Wins and Losses Series: Amanda from Why We Money – “The struggles make the victories even sweeter”

Wins and Losses Series: Amanda from Why We Money - "The struggles make the victories even sweeter"

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Hi, Team!


Welcome to another edition of MikedUp Blog’s Wins and Losses Series, where we interview a generous participant about 4 of the best and worst moments of their life. The point? To learn from the past so that we can improve in the future!


If you’re interested in participating in the Wins and Losses Series, please send me a note here (you don’t have to be a blogger to participate!)


(Photo courtesy of Kevin Newton)


Check out the complete Wins and Losses Series Here



This week we have: Amanda from Why We Money!



Wins and Losses Series: Amanda from Why We Money - "The struggles make the victories even sweeter"


Amanda is the co-founder of – a site where she and her husband share ideas, experiences, and tactics for finding a balance between enjoying life today, while still planning for a great tomorrow. She has a great one in store for us today so I’ll let her take it from here:



I love going a little deeper than the money side of personal finance, so I was excited when Mike asked me to participate in this series. It’s super important to look at the “whys” of money and life.


I firmly believe that, although we can’t always see them, there are lessons to learn and good that can come out of both the wins and losses. It’s been said life is 10,000 joys and 10,000 sorrows. And, in my opinion, it’s hard to have one without the other.


Worst Moment #1: The call


You know the one I’m talking about.


I was in my last year of undergrad and my parents were visiting for the weekend. That day, we took a road trip to have lunch with all of my grandparents.


That night, we were back at my apartment and the phone rang. My dad answered and within seconds we all knew it was bad. My paternal grandparents had been in a terrible car accident (with a farm implement) and my grandma was taken to the hospital.


My grandpa was pronounced dead at the scene of the accident.


I was grateful to have been able to spend time with my grandpa that day he died. (And we just happened to take pictures that day.)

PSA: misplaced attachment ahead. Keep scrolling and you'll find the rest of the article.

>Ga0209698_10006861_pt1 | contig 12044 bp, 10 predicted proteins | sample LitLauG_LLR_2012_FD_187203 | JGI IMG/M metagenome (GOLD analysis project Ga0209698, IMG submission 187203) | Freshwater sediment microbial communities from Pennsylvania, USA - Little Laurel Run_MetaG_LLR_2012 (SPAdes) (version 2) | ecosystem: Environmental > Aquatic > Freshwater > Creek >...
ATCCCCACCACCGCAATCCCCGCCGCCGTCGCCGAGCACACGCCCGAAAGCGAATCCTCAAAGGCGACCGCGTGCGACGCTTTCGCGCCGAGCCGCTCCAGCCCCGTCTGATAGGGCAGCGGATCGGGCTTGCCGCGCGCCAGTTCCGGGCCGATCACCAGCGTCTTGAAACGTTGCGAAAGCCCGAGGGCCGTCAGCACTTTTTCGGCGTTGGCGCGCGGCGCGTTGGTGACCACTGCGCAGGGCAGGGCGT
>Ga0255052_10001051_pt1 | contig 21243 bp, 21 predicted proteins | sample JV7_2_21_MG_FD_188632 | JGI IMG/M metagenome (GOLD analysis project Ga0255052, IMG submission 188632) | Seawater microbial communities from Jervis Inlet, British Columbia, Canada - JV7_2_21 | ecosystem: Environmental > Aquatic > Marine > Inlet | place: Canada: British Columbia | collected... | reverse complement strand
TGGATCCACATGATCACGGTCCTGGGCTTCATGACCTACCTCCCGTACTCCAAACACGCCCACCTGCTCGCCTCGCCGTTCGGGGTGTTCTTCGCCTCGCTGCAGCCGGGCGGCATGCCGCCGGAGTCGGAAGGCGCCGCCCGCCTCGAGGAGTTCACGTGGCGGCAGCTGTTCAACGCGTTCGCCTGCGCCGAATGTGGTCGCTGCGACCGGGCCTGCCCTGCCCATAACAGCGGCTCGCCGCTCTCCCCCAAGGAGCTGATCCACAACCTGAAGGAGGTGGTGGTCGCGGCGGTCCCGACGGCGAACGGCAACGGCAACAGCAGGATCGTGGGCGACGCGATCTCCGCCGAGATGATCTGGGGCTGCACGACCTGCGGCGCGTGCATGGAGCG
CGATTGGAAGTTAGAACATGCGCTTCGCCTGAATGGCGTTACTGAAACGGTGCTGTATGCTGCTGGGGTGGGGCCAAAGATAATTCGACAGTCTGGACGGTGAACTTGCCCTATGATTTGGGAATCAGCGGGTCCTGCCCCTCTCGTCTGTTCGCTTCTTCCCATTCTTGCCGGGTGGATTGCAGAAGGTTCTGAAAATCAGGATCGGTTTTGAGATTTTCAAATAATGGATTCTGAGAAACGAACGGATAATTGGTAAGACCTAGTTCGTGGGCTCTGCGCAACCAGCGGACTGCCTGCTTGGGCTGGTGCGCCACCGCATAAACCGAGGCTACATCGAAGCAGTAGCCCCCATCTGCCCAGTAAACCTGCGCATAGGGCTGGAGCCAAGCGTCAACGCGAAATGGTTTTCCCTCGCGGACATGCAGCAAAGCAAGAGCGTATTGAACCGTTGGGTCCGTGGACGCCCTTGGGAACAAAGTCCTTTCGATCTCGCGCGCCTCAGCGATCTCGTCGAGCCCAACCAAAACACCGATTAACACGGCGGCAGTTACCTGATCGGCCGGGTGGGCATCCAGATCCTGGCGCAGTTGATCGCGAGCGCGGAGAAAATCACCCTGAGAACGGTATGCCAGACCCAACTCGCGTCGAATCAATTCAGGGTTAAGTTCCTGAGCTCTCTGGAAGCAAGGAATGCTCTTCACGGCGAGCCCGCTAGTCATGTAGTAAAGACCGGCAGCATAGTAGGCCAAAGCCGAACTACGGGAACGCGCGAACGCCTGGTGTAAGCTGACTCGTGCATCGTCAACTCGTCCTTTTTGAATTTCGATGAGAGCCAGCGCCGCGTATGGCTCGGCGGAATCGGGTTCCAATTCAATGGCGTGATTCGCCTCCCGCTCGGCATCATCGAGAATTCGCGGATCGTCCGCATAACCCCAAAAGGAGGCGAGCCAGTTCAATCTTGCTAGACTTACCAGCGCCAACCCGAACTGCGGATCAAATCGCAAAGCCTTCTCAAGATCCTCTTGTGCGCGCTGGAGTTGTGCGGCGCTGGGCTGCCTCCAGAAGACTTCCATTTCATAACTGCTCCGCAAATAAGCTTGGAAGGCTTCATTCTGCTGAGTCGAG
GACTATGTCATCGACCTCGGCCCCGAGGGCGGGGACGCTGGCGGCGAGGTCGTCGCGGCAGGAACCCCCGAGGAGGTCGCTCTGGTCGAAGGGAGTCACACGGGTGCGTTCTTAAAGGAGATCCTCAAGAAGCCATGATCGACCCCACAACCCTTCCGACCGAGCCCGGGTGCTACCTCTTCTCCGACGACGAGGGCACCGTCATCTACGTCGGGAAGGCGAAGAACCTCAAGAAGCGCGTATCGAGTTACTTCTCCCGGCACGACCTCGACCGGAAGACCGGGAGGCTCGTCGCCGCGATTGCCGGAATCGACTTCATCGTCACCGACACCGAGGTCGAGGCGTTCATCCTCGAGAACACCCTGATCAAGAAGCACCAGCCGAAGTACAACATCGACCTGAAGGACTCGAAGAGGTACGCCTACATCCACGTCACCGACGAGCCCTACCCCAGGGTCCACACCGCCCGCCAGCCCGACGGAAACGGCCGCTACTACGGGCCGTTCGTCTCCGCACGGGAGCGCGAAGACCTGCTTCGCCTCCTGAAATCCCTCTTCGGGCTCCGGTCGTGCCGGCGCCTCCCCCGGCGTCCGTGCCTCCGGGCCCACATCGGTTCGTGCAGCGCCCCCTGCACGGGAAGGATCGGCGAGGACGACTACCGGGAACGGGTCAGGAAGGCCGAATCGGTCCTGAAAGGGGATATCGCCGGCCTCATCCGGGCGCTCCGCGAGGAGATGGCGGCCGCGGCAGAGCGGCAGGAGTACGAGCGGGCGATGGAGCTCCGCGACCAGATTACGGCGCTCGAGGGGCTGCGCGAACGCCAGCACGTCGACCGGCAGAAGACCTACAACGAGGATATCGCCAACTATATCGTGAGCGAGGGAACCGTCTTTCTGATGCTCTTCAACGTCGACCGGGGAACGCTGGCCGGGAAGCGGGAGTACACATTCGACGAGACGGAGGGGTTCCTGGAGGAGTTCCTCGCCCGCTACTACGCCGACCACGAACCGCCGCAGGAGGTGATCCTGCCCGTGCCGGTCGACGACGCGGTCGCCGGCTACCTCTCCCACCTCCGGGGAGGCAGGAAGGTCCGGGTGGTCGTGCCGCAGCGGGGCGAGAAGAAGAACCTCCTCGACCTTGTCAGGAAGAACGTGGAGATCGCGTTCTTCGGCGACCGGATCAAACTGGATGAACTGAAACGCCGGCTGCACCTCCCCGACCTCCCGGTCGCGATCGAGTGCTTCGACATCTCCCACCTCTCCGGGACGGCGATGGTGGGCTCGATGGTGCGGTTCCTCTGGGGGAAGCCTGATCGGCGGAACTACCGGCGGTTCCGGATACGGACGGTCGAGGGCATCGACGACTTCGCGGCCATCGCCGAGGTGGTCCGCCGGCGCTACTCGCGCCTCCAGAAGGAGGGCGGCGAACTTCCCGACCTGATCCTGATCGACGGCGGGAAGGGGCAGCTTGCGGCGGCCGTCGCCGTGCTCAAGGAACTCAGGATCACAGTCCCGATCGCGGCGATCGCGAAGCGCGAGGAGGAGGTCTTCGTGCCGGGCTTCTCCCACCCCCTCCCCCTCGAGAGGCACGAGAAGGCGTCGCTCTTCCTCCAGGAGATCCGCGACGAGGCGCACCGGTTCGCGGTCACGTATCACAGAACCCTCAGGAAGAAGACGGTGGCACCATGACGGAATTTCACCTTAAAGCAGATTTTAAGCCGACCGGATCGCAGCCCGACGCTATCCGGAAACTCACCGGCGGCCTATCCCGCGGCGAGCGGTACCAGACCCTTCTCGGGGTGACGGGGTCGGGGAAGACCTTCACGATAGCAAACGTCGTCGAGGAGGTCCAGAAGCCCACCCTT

In my entire life, I’d never experienced such a traumatic and sudden loss


I had never had anyone close to me die – and the pain was new and raw and intense.


This was my first experience with the true fragility of life and how fast it can change. I struggled for quite a while trying to wrap my head around it, searching for answers, reasons, and the meaning of life. And I found a new appreciation for life and the amazing people in mine.


Takeaway: Don’t take your loved ones for granted and spend time with them whenever you can. Most importantly, always, always, tell them how much you love them. Not just with your words, but your actions.


Worst Moment #2: An unexpected diagnosis


I have a disclaimer for this one. As I mentioned, I have trouble considering most things in my life a “loss.” Partly because I don’t think I’ve experienced that much loss in my life and partly because growth and other good things can come out of loss (though it’s often hard to see at the moment).


In 2017, I set a goal to “finally” figure out what was wrong with my leg


For years, I’d had significant nerve pain (and a palpable, painful lump) in my right leg. In 2016, it seemed to be getting worse. I started noticing it was much weaker than my left – and didn’t work nearly as well.


After a few months with no answers (but some pretty freaked out docs who saw the MRI images), I went to Mayo Clinic and was diagnosed with some unknown type of Neurofibromatosis. Even the top neurosurgeons don’t know what type of the genetic disorder I have.


They literally told me I’m “special”.